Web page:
HIV-1 is composed of groups M (major), N (non-M non-O), and O (outlier) with group M accounting for the vast majority of HIV infections worldwide. Owing to a high level of genetic diversity, group M is further subclassified into subtypes (A-D, F-H, J, and K) and circulating recombinant forms (CRF01-43).1,2 The prevalence of HIV-1 subtype/CRFs varies geographically and is continuously changing driven by such factors as immigration, travel/ tourism, commerce, and military deployment.2 The first HIV-1 strain identified in the United States and France in the early 1980s was group M subtype B. Although subtype B is still the predominant strain in the US and Europe, strain diversity has increased. The prevalence of non-B strains in Europe has risen dramatically since the beginning of the epidemic. A study in France showed that 48 percent of newly diagnosed HIV-1 infections in 2003 were due to non-B strains.3 Non-B strains were found primarily in the heterosexual population and associated with individuals born in sub-Saharan Africa. However, 19 percent of French-born individuals were infected with non-B strains. Similar results are reported for other European countries and the United Kingdom.4,5

In the United States, most studies of HIV strain diversity have focused on selected populations: immigrant communities, military personnel, and blood donors.6-15 The prevalence of non-B strains varied greatly, depending on the selected population, from a low of 0.6 percent in HIV-infected patients in northern California to a high of 95 percent of HIV cases in an African-born community in Minnesota.8,13,14 In the only broad population-based study conducted in the United States, the Centers for Disease Control and Prevention (CDC) recently reported the prevalence of HIV-1 non-B strains was 5.1 percent in newly diagnosed HIV-1–infected individuals.16

HIV strain diversity driven by antiretroviral therapy has become a major concern. Mutations that confer resistance to drugs compromise the effectiveness of treatment and limit therapeutic options. As antiretroviral treatment has become more available, the transmission of drug-resistant HIV has increased.17-20 The appearance of drug-resistant strains in newly infected individuals occurred approximately 1 year after a drug was included in therapeutic regiments.17


The study population consisted of individuals who donated blood between 1999 and 2005 at American Red Cross (ARC) centers in addition to one non-ARC center for which the ARC performs testing. All recently infected donors identified during this time period were included in the study. For the established infections, donors were randomly selected from stored specimens collected during this period based on the availability of sufficient volume. The ARC Institutional Review Board approved this retrospective study that utilized existing specimens obtained during blood donation that were unlinked to the donor.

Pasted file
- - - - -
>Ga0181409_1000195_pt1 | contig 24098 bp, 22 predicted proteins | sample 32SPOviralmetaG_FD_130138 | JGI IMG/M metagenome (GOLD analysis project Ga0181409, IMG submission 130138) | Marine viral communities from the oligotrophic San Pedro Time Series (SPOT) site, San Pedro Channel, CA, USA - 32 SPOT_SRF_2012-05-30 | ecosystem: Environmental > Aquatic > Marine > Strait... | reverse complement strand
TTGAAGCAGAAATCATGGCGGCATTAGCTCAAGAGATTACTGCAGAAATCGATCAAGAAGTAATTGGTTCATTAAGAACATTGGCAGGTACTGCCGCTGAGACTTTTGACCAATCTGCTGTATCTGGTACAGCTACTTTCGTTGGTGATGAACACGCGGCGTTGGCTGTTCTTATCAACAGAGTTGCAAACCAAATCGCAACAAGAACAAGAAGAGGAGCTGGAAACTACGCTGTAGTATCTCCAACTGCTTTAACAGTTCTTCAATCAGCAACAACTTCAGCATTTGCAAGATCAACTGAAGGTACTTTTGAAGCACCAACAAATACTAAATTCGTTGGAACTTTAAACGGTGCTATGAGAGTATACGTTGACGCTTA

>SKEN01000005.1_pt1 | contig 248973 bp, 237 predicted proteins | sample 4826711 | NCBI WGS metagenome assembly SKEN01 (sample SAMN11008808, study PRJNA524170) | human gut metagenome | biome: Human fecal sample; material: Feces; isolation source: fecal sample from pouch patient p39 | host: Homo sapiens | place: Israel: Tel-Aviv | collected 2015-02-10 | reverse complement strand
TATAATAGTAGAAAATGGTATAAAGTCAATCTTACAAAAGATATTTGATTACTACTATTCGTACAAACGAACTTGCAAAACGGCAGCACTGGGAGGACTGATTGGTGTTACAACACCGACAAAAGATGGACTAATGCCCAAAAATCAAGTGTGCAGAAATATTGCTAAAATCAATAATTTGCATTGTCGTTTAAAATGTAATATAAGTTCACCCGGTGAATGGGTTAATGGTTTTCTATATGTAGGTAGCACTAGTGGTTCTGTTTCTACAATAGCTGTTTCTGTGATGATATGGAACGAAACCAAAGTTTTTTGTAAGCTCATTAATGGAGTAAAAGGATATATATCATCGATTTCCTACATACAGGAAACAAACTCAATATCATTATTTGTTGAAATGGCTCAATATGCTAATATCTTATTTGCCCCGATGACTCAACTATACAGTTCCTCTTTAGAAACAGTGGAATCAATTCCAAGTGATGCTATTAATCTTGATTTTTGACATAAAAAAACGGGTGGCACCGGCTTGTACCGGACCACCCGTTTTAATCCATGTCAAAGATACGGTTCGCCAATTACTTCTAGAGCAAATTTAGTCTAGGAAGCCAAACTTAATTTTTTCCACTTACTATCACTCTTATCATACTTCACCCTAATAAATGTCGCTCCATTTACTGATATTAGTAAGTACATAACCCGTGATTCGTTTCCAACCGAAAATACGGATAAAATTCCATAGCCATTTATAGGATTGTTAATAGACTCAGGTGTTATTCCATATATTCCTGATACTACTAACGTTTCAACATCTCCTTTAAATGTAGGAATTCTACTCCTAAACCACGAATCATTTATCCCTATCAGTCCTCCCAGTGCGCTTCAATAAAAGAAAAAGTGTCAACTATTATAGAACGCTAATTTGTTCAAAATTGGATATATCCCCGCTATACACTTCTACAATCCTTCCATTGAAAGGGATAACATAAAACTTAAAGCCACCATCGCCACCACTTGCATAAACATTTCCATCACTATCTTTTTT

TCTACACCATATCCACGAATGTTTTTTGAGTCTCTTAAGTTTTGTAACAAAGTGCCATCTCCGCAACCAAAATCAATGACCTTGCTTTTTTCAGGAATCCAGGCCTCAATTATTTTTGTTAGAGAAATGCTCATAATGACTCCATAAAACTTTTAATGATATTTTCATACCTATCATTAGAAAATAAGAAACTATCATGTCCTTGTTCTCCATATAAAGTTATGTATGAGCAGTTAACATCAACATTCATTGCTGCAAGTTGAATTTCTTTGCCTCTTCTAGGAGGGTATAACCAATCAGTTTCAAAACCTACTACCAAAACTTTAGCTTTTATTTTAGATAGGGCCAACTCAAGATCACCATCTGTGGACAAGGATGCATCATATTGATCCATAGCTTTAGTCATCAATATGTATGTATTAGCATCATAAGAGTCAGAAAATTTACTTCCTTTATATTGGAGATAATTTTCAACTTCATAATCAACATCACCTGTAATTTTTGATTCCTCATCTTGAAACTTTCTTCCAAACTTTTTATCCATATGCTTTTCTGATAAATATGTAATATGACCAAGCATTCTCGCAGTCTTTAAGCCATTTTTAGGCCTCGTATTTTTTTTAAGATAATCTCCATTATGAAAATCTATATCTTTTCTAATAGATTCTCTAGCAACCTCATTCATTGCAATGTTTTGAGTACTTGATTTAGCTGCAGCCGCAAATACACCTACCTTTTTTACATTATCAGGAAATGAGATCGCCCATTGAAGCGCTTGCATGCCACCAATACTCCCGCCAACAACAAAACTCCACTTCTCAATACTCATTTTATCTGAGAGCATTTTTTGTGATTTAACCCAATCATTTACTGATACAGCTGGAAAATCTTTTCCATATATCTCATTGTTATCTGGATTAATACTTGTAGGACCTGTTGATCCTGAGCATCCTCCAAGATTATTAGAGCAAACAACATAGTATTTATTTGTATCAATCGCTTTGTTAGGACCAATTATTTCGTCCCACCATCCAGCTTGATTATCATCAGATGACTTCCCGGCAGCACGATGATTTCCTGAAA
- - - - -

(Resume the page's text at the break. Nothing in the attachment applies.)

The ARC screened donors for HIV antibody using HIVAB HIV-1/HIV-2 (rDNA) enzyme immunoassay (EIA; List 3A77, Abbott Laboratories, Abbott Park, IL). Specimens with repeat reactivity for HIV antibody were confirmed by HIV-1 Western blot (Calypte Biomedical, Rockville, MD). Donors were screened for HIV-1 RNA primarily in minipools of 16 specimens using an HIV-1/hepatitis C virus (HCV) assay (Procleix, Novartis/Chiron Corp., Emeryville, CA; and Gen-Probe, Inc., San Diego, CA); occasionally known HIV-seroreactive samples or fewer than 15 samples occurring at ends of shifts were tested individually. Reactive pools were resolved to the individual reactive donation; reactive individual donations were tested by discriminatory probe reagents to distinguish HIV-1 from HCV RNA reactivity. For HIV-1 discriminatory-reactive specimens, HIV-1 RNA confirmation was performed using qualitative polymerase chain reaction (PCR, Ultra Qual, National Genetics Institute [NGI], Los Angeles, CA). Viral loads were determined for PCR-positive samples using a product for the quantitation of HIV RNA (SuperQuant, NGI).21

The genetic subtype of the HIV-1 strain present in a specimen was determined as previously reported.22 Briefly, nucleic acid was extracted from specimen (plasma or serum; 0.2-2 mL) and subjected to reverse transcription (RT)-PCR amplification using HIV-1 group M primers in env gp41. For HIV-1 non-B subtypes, regions of gag p24 and pol integrase were also amplified. The PCR products were directly sequenced. Phylogenetic analysis was performed using a software package (PHYLIP, Version 3.5c, J. Felsenstein, University of Washington, Seattle, WA) with evolutionary distances estimated using Dnadist and phylogenetic relationships determined using Neighbor with an HIV-1 group N reference sequence as the outgroup. Trees were constructed using TreeView (R.D.M. Page, University of Glasgow, Glasgow, UK) and branch reproducibility was done using Seqboot (100 replicates) and Consense.